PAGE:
The approval by the socioeconomic cabinet of a NIS 100 million bike trail covering 4,900 kilometers is yet another indication of the growing popularity of cycling, a recognition of the need for physical fitness and the desire to save on energy and pollution.
However there is a major problem – and it’s getting worse.
Bicyclists and motorcyclists are usurping the sidewalks that were built for pedestrians.
It’s bad enough when the sidewalk is wide, to have a two-wheeled mode of transport whizz past you from the back, or come at you full speed from the front – but when it’s very narrow, the experience is sufficiently harrowing to give some people a heart attack.
A sidewalk, by its very name, is designated for walkers, but pedestrians
today have to contend with shopping carts, baby carriages and
strollers, tricycles, scooters, roller skates, skateboards, Segways,
wheelchairs and, to top it off, motorbikes and bicycles.
Some of these means of transporting goods, infants, children and adults
can obviously not be cast out into the road, but certainly motorbikes
and bicycles, taking into account the speed at which they travel, the
weaving by their riders, the fact that their riders travel in both
directions without having to observe road rules on the sidewalk,
constitute a mortal danger to people who are walking – especially
elderly people with mobility problems, who can’t jump out of the way
It’s a disaster waiting to happen.
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TEL AVIV is way ahead of Jerusalem in marking its wider sidewalks with
designated bike trails. This would be well and good if every cyclist
observed the rules, but they don’t.
Many cyclists, especially motorcyclists, weave in and out between
pedestrians, creating a very scary environment.
It’s terrifying when there’s a group of cyclists racing each other on
For some odd reason, cyclists also challenge themselves to see if they
can ride past bus stops in which the bus shelter is very close to the
curb, with only the narrowest stretch of sidewalk between it and the
This is where bus passengers stand to wait for the bus. Totally
oblivious to the discomfort let alone the dangers that they cause, the
cyclists ride across this tiny area, instead of behind the bus shelter
where there is usually much more room.
Last year, while waiting for a bus in Tel Aviv, I was hit by a cyclist
who couldn’t control his bike. On another occasion, while waiting at the
traffic lights to cross the road at a busy intersection, I felt myself
being nudged out of the way by an impatient motorcyclist, who wanted to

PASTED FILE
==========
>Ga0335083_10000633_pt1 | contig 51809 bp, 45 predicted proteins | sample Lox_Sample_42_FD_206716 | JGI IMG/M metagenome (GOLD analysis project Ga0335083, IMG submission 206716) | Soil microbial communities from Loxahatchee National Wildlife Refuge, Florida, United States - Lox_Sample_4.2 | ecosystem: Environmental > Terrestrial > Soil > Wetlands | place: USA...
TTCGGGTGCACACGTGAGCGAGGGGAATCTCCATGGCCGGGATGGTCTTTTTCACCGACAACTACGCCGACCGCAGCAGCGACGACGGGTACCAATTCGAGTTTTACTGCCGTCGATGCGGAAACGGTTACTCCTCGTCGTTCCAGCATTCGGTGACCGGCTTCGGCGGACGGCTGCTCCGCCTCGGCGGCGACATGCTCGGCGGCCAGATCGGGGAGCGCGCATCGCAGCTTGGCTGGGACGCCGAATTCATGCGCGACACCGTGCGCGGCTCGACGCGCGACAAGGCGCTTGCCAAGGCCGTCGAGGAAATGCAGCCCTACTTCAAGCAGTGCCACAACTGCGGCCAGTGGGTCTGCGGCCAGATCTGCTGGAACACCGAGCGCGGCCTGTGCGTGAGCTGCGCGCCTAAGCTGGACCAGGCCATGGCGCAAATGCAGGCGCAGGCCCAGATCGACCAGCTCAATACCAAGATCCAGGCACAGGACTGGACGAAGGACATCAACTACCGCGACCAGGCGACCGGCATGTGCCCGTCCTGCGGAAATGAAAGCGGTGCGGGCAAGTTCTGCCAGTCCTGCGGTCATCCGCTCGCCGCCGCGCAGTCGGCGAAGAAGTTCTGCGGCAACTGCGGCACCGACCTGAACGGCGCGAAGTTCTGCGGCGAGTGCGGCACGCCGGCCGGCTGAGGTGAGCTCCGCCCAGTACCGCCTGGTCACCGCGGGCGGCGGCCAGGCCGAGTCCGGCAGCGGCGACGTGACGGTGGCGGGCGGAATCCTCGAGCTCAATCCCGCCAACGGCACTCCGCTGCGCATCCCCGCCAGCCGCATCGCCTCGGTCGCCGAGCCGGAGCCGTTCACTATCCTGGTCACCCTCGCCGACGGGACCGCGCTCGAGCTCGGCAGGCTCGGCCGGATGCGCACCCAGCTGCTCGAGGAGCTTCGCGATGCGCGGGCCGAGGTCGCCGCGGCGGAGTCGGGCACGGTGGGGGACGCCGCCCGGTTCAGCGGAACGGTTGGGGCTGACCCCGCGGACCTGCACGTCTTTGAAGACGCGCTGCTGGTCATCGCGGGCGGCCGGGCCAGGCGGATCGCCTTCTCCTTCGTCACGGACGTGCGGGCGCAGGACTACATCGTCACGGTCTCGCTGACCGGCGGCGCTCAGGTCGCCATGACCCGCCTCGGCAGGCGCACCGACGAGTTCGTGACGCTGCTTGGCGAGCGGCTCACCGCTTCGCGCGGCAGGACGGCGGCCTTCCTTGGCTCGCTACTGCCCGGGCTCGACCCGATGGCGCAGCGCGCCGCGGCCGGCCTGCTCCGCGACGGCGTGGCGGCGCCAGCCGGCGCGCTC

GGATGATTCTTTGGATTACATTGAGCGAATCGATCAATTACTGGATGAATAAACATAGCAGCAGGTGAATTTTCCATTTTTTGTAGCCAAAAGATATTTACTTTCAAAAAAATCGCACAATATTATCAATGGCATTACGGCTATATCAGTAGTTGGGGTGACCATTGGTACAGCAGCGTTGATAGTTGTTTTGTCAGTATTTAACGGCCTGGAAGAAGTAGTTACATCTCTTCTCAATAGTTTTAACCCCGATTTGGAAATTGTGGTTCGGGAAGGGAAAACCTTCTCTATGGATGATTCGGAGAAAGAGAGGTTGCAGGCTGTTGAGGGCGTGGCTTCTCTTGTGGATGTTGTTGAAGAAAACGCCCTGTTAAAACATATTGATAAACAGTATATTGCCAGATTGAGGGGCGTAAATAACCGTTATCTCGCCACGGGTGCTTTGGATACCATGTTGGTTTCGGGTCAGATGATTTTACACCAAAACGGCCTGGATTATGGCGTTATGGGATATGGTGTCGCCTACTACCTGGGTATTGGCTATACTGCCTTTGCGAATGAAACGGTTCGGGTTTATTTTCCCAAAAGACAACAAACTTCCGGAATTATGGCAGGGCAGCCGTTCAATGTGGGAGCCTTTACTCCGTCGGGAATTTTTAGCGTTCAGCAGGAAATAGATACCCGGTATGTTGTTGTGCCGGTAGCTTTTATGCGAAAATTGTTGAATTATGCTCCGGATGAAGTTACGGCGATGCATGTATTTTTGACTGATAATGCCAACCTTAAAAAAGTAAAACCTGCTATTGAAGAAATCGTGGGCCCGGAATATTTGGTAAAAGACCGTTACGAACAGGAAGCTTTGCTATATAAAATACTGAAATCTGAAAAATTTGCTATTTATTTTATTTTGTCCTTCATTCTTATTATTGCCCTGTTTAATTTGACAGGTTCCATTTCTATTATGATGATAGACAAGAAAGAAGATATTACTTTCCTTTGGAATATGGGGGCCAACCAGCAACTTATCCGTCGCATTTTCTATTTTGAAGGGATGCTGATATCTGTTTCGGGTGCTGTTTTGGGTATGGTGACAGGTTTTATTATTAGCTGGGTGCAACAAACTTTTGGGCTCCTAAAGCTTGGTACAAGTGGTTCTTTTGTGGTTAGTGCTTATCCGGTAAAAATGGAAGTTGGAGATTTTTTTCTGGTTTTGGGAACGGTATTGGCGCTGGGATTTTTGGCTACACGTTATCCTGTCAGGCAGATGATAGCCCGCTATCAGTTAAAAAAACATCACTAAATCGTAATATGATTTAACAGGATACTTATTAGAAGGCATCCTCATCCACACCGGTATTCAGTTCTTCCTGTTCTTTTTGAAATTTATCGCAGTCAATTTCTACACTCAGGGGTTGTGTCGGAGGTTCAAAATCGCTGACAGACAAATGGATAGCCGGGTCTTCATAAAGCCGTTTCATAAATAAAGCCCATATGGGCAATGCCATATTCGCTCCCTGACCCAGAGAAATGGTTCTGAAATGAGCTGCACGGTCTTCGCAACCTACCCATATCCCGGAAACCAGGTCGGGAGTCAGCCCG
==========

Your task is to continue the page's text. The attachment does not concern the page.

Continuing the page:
be first off the mark and had come up on the sidewalk behind me and
When they’re on the road, most motorcyclists are equally arrogant and
aggressive, weaving between cars, ignoring traffic lights and taking the
sidewalk option when the density of cars makes weaving difficult.
Daydreaming on the sidewalk has become a thing of the past. No
pedestrian can afford that luxury any more. We all have to be constantly
on the alert.
Not only do motorcyclists and bicyclists ride on the sidewalk, they also
park on the sidewalk. Walk past almost any restaurant or coffee shop in
Tel Aviv and you will see at least a dozen two-wheeled modes of
transport parked outside. Most park at the edge of the sidewalk, but
when there’s no longer any room there, they also park in the middle and
alongside the buildings, yet again taking away from the area intended
We’re not even going into the four-wheeled vehicles that park on the
sidewalk, often in such a way that pedestrians are forced to walk on the
I must admit that I’ve often been tempted to slash the tires of such a
vehicle, but that would be a pointless exercise because its owner would
then have yet another excuse for not moving.
THE SITUATION is getting worse almost by the day, without advocacy
groups rising to meet the challenge.
When pedestrians complain to each other, the conversation usually ends
with the typical Israeli acceptance of what fate has to offer: ma
– what can we do. It’s not a question.
It’s a statement.
But laws can be enforced. It’s not all that long ago that people smoked
in buses and taxis. One can’t do that any more – and no one even tries.
It’s time that our lawmakers started walking in clusters through city
streets to experience the hazards that confront pedestrians daily, and
then maybe by force of law we’ll be able to reclaim the sidewalk.
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